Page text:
Swiss Voters Approve Virtual Ban on Tobacco Advertising | Business and Economy News

The Swiss voted on Sunday to strengthen their notoriously lax tobacco laws by banning virtually all advertising for dangerous products, with nearly 57% of voters and 16 of Switzerland’s 26 cantons backing the near total ban, according to final results.

“We are extremely happy. People have understood that health is more important than economic interests,” Stefanie De Borba of the Swiss Cancer League told AFP news agency.

Switzerland lags far behind most wealthy countries in restricting tobacco advertising – a situation largely blamed on substantial lobbying by some of the world’s largest tobacco companies headquartered in the country.

Currently, most tobacco advertising is legal nationwide, except on television and radio, and when specifically targeting minors.

Some Swiss cantons have introduced tougher regional legislation and a new national law is pending, but activists who forced the issue to a vote under Switzerland’s direct democracy system have demanded much stricter rules.

Opponents of the initiative, including the Swiss government and parliament, argued that it went too far.

The politically correct “dictatorship”

“Today we are talking about cigarettes, but we will soon be talking about alcohol and meat”, warned Philippe Bauer, right-wing parliamentarian from the Liberal Party, decrying “this dictatorship of political correctness, where everything must be regulated”. .

His concerns echo those expressed by Philip Morris International (PMI), the world’s largest tobacco company, which, like British American Tobacco and Japan Tobacco, is headquartered in Switzerland and helped fund the ‘No’ campaign. .

“It’s a slippery slope when it comes to individual freedom,” a spokesperson for the Swiss section of PMI told AFP.

He decried Sunday’s result and urged parliament to show “restraint and moderation” when writing the decision into law.

Jean-Paul Humair, who runs a Geneva addiction prevention centre, hailed Sunday’s victory as “a very important step” in the fight against smoking and flatly rejected the industry’s arguments.

“It’s not a question of freedom… It’s an illusion of freedom,” he told AFP, stressing that tobacco use is seriously addictive.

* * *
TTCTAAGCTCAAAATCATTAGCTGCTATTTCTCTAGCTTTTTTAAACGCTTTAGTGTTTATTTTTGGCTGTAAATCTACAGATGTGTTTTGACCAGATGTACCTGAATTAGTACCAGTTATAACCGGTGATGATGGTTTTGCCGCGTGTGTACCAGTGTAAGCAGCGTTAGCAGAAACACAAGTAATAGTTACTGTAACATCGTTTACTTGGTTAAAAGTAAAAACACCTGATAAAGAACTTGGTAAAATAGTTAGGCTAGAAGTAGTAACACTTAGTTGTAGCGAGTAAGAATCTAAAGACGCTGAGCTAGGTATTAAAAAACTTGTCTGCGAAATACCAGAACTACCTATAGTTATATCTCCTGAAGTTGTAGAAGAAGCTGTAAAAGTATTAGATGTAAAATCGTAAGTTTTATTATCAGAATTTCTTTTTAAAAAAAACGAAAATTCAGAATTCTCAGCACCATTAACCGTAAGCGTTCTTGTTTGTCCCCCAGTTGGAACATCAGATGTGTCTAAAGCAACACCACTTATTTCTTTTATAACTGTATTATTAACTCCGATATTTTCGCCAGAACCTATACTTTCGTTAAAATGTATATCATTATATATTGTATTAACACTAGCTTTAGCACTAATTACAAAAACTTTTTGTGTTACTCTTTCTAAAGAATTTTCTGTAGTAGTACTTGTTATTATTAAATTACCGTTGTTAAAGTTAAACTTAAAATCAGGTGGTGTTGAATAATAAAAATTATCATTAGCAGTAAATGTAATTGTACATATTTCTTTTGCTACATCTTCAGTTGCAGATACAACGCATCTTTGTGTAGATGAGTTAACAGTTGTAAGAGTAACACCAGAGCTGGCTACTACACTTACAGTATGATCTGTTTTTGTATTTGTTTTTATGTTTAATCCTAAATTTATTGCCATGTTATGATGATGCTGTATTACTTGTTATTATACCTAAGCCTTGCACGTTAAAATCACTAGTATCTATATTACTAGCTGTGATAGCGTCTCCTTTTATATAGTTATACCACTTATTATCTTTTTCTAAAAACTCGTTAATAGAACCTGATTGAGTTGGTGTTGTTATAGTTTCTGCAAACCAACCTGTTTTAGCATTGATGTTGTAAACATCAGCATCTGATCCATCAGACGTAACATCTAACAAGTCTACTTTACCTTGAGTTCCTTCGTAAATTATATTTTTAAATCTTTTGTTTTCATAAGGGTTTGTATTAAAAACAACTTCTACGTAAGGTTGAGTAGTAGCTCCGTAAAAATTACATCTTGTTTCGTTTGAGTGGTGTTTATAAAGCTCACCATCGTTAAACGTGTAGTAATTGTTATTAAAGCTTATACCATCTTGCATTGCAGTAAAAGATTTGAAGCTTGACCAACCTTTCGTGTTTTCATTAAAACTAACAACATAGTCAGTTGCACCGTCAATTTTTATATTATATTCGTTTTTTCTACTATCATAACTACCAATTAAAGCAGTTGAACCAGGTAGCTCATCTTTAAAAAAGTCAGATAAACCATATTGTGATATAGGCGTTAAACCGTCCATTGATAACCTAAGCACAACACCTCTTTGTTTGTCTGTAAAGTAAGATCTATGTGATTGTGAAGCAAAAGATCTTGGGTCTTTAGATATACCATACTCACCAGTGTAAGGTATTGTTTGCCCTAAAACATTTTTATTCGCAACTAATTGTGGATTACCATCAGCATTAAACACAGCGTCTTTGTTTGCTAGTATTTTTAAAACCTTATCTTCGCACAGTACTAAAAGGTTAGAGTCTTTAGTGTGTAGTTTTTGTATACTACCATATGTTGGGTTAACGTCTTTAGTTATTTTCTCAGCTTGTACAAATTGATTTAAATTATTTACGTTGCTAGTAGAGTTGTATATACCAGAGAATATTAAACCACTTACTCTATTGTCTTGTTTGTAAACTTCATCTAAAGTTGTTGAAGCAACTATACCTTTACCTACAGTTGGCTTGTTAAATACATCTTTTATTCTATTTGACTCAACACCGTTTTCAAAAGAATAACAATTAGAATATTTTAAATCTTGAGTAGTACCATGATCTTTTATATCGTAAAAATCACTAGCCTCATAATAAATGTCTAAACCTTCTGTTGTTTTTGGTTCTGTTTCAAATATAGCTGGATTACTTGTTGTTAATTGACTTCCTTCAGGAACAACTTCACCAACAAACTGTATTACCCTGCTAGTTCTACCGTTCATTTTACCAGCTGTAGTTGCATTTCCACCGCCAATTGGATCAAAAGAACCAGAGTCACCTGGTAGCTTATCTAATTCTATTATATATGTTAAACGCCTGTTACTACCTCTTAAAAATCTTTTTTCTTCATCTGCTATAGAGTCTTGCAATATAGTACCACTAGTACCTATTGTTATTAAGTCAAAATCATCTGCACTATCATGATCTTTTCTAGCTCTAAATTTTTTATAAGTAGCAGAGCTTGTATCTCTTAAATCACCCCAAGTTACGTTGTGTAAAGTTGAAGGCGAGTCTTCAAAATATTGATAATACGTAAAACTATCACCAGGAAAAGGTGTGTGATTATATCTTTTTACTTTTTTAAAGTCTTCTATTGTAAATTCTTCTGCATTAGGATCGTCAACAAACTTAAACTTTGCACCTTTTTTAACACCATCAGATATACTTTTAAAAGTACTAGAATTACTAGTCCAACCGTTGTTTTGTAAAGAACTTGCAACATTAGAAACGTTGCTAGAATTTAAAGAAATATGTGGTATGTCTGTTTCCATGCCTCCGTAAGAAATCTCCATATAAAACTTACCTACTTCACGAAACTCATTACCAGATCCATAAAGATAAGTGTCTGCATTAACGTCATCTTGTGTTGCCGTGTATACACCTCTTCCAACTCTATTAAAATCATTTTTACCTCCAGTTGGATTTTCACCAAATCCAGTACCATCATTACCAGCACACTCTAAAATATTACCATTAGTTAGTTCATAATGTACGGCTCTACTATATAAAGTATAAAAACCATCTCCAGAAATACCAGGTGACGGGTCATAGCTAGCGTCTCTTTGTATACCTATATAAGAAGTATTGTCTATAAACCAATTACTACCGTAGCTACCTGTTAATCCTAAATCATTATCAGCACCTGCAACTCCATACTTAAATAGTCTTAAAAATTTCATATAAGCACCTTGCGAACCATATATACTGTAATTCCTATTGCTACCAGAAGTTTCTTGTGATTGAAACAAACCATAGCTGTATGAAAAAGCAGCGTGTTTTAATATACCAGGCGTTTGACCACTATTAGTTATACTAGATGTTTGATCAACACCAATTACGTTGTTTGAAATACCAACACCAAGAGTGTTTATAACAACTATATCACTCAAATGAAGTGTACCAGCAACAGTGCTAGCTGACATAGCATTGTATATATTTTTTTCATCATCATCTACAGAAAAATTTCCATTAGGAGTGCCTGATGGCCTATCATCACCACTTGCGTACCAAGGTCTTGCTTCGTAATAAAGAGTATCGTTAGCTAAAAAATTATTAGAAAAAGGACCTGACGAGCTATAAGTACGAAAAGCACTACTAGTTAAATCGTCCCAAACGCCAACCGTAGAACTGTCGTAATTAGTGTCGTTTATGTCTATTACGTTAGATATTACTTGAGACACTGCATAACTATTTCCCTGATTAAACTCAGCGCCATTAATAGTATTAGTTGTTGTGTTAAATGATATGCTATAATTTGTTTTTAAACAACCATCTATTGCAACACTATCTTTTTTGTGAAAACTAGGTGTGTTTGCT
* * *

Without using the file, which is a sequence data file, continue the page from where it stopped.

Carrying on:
“Kills half of all users”

“No other consumer product kills half of all users.”

Campaigners say lax advertising laws have hampered efforts to reduce smoking rates in the Alpine nation of 8.6million, where more than a quarter of adults use tobacco products. There are approximately 9,500 tobacco-related deaths each year.

Opponents of the initiative, including the Swiss government and parliament, argued it went too far [Valentin Flauraud/AFP]

Pascal Diethelm, head of tobacco control group OxyRomandie, told AFP that Sunday’s vote should help lead to a “paradigm shift” for federal authorities.

“(They) have accepted for too long that health prevention policy should be placed under the supervision of big business,” they said.

The tobacco industry contributes around six billion Swiss francs ($6.5 billion) to the economy each year – one percent of Switzerland’s gross domestic product – and accounts for some 11,500 jobs.

Swiss Health Minister Alain Berset, meanwhile, told reporters that the near-ban could take time to take effect.

“It really doesn’t seem possible that it could come into effect this year,” he said.

The new restrictions on tobacco advertising could possibly be added to a new tobacco law which is already due to come into force next year and which, for the first time, will set a national minimum age for the purchase of products. tobacco.

Animal testing

Other questions about Sunday’s poll did not fare as well in the polls.

Nearly 80% of voters rejected a call to ban all animal testing.

All political parties, parliament and government had opposed the initiative, arguing that it went too far and would have disastrous consequences for medical research.

In another animal-themed vote, residents of the northern canton of Basel-Stadt also overwhelmingly rejected an offer to grant non-human primates some of the same basic human rights as their human cousins, with almost 75% opposed.

More than 55% of voters also rejected a national government plan to provide additional public funding to media companies, which have seen their advertising revenues evaporate in recent years.

Nearly 44% of eligible Swiss voters turned out on Sunday, not unusually low in a country where such popular votes take place every few months.

About Charles D. Goolsby

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